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FNA | Family List | FNA Vol. 5 | Polygonaceae | Rumex

43. Rumex cristatus de Candolle, Cat. Pl. Hort. Monsp. 139. 1813.

Greek or crested dock

Rumex graecus Boissier & Heldreich; R. patientia Linnaeus subsp. graecus (Boissier & Heldreich) Lindberg

Plants perennial, glabrous or indistinctly papillose exclusively on veins of leaf blades abaxially, with fusiform, vertical rootstock. Stems erect, branched from above middle or in distal 2/ 3, 70-150(-200) cm. Leaves: ocrea deciduous or partially persistent at maturity; blade broadly lanceolate to oblong-lanceolate, normally 15-25(-35) × 5-7(-12) cm, base truncate, rounded, or slightly cordate, margins entire, undulate or weakly crisped, occasionally flat, apex acute or acuminate. Inflorescences terminal, occupying distal 1/ 2/ 3 of stem, normally dense or interrupted near base, broadly paniculate (branches of inflorescence mostly with 2d-order branches), branches usually straight or arcuate, rarely indistinctly flexuous. Pedicels articulated near middle, filiform, 6-14 mm, articulation distinctly swollen. Flowers 15-20 in whorls; inner tepals orbiculate, 6-8(-9) × 6-7.5(-8) mm, base usually distinctly cordate, margins entire or subentire near apex, distinctly dentate in basal 1/2, apex acute or subacute, teeth 0.5-1 mm; tubercles normally 3, rarely 1, distinctly unequal. Achenes dark brown or brown, 2.8-3.5 × 2-2.5 mm. 2n = 80.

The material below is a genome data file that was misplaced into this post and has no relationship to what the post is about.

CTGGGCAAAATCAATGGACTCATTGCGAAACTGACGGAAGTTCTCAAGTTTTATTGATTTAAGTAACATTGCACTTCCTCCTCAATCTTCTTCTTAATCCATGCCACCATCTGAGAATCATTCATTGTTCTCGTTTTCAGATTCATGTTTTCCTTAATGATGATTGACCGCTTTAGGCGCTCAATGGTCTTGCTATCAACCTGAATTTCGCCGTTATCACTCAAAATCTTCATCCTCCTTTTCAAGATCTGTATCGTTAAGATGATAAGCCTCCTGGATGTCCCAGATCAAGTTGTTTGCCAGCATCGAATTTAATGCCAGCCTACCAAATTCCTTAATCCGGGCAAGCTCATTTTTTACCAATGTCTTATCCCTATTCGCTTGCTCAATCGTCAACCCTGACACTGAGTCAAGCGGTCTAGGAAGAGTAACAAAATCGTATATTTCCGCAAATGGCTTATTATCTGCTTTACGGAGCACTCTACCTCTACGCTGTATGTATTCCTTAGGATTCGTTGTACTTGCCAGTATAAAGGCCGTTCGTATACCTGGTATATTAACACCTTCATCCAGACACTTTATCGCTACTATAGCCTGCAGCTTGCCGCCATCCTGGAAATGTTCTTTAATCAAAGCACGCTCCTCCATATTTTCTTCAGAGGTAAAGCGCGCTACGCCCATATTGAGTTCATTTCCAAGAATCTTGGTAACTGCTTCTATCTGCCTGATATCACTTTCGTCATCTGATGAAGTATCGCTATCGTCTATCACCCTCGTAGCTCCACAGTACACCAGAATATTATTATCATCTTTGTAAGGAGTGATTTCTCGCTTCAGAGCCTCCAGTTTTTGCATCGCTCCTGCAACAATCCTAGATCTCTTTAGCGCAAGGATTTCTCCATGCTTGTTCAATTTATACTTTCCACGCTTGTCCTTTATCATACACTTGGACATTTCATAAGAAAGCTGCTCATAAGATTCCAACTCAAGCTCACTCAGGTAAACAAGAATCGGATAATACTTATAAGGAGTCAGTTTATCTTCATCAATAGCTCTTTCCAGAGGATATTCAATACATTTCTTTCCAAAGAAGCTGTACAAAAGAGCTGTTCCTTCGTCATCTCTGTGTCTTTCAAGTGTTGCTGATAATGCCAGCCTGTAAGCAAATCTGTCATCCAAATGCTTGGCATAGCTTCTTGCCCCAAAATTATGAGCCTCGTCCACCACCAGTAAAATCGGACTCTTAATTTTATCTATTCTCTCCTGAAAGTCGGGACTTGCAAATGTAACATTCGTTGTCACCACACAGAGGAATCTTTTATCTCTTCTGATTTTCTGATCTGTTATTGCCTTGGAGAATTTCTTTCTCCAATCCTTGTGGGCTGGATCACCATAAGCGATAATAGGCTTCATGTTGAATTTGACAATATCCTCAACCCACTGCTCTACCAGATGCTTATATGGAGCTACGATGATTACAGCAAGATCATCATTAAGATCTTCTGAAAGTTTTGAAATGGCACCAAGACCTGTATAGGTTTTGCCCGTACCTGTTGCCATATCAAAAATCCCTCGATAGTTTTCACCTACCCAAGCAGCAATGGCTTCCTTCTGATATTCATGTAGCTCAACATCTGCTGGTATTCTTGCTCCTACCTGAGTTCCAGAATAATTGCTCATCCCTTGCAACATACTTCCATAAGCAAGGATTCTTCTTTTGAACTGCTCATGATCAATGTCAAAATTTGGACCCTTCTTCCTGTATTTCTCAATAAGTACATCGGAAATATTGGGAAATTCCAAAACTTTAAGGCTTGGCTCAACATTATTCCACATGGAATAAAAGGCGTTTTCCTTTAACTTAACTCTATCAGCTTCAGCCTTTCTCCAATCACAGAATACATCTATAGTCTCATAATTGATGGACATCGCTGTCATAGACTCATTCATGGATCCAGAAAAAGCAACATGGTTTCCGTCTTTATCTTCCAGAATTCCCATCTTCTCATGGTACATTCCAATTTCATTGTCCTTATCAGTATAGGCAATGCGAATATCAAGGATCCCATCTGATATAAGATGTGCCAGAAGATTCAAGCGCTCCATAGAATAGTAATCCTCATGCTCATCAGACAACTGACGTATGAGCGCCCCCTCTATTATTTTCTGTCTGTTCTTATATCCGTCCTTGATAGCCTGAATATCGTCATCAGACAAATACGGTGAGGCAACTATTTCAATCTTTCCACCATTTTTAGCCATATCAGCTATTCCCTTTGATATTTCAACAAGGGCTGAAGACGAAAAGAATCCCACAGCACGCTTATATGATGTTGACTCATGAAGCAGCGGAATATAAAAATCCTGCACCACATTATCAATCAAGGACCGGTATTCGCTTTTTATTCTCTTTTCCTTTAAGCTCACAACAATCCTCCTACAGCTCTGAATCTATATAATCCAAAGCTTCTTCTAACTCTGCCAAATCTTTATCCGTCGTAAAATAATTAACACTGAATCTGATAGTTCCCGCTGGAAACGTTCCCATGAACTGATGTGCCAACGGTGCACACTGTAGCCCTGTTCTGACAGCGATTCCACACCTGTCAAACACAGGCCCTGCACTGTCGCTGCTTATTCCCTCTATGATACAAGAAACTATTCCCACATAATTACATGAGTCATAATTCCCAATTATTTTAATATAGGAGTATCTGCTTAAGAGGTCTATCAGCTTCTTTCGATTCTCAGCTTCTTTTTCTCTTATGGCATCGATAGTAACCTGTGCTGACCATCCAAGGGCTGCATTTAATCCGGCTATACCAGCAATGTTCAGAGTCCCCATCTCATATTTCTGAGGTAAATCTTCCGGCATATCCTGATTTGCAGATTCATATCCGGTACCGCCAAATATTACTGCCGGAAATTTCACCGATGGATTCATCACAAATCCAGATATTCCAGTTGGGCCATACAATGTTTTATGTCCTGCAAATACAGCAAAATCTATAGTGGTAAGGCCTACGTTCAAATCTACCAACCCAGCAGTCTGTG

Flowering late spring-early summer. Waste places, roadsides, along railroads, other ruderal habitats; 100-300 m; introduced; Ill., Kans., Mo.; se Europe (Balkans, Greece), naturalized elsewhere in s Europe.

Rumex cristatus is known from Missouri, Illinois, and Kansas; it may occur also in adjacent states (P. Shildneck et al. 1981). Although separable by the characters given in the key, R. cristatus sometimes is misidentified as R. patientia. The morphological distinctions between these related species are obscured by possible hybridization. Such hybrids are known as R. ×xenogenus Rechinger f. (G. D. Kitchener 2002); they may be expected in North America in areas where the parental species grow together.


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